Robert Koch obtained his doctorate even before his final exams. He moved to Berlin where he studied chemistry under Professor Rudolf Virchow. He then moved to Hamburg in the hope of being hired as a ship’s doctor but failed to obtain a post. Instead, he practiced in Hamburg Hospital where he was first confronted by the devastating dimensions of a cholera epidemic. Starting to investigate pathological material microscopically, his path of research was set.
The outbreak of the Franco-German war of 1870/71 made him join the military as a field doctor. The experience he gained there in wound care and in dealing with typhoid fever later proved to be invaluable assets in his research. After his return from the war, he passed his exams as a state doctor (called ‘Physical Exam’). He was then sent to rural Wollstein in the district of Poznan where he opened a private practice.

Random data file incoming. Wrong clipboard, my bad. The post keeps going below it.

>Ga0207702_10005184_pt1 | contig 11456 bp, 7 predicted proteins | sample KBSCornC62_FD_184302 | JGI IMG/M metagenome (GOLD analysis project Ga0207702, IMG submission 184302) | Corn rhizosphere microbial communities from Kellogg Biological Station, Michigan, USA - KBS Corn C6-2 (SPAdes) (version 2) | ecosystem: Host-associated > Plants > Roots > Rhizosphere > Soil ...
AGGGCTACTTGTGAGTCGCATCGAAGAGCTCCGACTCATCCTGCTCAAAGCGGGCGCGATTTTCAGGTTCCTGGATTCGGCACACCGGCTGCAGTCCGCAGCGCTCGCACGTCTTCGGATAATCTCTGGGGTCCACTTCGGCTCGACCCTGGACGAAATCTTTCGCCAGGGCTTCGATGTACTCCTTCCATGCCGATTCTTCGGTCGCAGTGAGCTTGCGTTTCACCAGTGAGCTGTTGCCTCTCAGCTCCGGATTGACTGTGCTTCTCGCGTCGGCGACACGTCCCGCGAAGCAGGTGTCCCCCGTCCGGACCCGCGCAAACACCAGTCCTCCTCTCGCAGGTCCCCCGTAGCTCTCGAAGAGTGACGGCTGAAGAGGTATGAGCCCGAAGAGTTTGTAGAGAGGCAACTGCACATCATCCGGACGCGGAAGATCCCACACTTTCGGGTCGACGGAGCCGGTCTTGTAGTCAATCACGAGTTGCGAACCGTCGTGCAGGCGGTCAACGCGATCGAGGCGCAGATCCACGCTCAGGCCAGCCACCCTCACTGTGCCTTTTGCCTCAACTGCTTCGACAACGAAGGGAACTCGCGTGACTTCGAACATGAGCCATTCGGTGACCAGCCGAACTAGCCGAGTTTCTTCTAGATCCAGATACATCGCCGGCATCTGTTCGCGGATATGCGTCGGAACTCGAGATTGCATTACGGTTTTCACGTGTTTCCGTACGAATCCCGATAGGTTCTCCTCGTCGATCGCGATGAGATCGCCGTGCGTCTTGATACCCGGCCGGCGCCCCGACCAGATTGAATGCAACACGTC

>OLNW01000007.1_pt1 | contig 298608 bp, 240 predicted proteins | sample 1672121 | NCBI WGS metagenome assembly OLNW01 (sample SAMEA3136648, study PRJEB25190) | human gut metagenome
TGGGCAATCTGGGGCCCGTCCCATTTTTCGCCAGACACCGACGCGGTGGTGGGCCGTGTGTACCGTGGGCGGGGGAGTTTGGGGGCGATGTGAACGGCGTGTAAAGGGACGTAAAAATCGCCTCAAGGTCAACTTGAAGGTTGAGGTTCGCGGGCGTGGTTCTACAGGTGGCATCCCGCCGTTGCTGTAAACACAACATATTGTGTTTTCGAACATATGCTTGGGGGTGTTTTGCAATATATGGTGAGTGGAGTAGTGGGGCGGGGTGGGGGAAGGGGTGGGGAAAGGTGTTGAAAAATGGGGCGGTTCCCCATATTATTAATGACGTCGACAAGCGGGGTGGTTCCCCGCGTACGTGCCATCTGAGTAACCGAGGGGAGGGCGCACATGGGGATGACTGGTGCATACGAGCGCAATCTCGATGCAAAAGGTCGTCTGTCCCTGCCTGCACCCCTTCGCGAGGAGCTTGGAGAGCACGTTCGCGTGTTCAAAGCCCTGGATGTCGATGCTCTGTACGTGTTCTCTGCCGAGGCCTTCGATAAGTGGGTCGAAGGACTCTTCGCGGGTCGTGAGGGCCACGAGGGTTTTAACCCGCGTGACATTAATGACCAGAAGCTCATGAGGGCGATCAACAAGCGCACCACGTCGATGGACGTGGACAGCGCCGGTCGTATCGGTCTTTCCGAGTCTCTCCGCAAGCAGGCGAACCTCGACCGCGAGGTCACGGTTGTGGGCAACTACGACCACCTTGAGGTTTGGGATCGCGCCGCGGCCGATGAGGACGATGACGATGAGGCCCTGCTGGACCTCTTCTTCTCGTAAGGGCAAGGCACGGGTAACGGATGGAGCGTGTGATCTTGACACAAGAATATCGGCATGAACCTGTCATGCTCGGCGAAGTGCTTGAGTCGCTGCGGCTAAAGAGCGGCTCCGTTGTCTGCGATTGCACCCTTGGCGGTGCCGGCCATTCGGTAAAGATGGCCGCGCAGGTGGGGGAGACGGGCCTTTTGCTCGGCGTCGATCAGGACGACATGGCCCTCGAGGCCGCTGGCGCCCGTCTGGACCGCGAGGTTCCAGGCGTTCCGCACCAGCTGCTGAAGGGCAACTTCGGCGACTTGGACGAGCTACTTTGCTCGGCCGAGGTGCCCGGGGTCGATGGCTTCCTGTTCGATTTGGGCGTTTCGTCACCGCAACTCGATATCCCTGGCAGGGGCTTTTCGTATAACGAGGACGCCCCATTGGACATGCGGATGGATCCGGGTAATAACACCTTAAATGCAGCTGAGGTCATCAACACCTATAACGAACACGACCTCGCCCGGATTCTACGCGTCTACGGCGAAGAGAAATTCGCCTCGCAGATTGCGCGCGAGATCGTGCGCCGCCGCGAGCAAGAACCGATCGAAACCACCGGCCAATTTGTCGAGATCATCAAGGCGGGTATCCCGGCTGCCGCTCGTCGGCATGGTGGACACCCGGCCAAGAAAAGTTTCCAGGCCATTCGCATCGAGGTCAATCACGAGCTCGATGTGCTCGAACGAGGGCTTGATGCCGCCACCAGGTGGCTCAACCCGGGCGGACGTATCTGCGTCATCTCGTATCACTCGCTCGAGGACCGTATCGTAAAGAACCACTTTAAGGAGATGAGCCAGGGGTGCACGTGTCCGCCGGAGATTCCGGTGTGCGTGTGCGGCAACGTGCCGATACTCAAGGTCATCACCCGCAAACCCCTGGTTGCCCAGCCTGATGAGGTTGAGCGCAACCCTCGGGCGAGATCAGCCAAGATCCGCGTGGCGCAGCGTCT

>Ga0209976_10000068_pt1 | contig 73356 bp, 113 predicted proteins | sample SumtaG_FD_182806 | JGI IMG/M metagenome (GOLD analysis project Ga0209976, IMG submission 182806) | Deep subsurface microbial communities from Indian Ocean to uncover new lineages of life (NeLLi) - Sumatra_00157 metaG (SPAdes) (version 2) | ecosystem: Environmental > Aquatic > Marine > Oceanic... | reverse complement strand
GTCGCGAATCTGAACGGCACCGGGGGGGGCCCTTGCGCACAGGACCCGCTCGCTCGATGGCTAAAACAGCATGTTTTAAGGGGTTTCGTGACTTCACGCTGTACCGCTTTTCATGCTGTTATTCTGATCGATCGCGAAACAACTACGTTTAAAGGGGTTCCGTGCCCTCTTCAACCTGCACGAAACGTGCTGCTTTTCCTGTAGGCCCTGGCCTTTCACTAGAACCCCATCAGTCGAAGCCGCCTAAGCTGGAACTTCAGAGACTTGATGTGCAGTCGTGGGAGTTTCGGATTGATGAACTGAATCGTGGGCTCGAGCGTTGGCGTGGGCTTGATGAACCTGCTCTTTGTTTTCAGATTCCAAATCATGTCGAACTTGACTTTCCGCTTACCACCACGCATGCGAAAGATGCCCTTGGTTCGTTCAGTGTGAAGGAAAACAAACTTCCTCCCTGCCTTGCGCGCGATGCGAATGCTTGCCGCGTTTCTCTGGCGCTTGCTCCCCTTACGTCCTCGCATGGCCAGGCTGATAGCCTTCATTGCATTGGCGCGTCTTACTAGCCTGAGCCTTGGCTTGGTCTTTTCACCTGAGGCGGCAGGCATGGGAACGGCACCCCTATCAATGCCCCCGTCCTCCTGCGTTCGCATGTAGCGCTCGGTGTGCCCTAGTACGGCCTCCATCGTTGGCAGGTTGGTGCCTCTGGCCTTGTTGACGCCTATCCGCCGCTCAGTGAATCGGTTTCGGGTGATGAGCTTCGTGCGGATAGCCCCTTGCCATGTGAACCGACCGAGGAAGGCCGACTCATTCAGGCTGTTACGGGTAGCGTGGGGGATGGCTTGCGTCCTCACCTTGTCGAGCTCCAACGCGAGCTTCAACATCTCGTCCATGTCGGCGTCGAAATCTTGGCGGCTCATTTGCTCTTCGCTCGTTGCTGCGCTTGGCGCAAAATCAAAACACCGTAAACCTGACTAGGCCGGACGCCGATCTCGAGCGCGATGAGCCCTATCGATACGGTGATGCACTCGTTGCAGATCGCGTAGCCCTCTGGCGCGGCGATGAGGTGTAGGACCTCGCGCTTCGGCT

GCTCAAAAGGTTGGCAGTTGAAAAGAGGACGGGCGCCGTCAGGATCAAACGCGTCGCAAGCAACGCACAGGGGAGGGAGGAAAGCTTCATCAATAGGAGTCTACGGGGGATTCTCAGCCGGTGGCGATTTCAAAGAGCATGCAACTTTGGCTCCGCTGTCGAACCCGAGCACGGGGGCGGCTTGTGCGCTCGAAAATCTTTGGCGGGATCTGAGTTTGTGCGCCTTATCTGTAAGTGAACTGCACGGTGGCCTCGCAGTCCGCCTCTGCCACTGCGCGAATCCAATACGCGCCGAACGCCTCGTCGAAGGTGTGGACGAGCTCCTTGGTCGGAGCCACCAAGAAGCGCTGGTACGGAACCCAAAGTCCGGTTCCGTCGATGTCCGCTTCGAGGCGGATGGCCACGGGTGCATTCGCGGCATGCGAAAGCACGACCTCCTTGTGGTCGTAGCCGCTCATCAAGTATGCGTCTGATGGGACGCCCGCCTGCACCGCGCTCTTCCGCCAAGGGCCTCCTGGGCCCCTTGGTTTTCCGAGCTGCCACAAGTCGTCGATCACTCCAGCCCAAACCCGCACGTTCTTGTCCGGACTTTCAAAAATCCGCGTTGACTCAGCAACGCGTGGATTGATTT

Anthrax had been decimating European livestock for centuries. In his rural practice, Robert Koch was confronted with the problem on a daily basis. Even grazing grounds that had been left lying fallow for years after an outbreak would bring the epidemic back once livestock was allowed to graze on them again. Robert Koch decided to investigate.
In his rural setting, Robert Koch was cut off from contact with scientists and far away from libraries. With limited resources, he began to conduct research in his spare time. First, he installed a makeshift laboratory in the apartment he shared with his wife and newborn daughter. Building on the works of Jacob Henle, Aloys Pollender, and Casimir Joseph Davaine on anthrax, he started to research the connection between bacteria, symptoms, and sickness. Examining blood and tissue taken from cows that had died of anthrax, he discovered millions of bacilli. He had his work cut out to prove that they were the reason for the sickness rather than an accessory to the sickness. To this end, he infected mice and guinea pigs with the bacilli to observe if they would develop any sign of sickness. They developed the typical discoloration and swelling of the spleen and soon died. Examining these corpses in turn, he found the agents in each of the dead animals.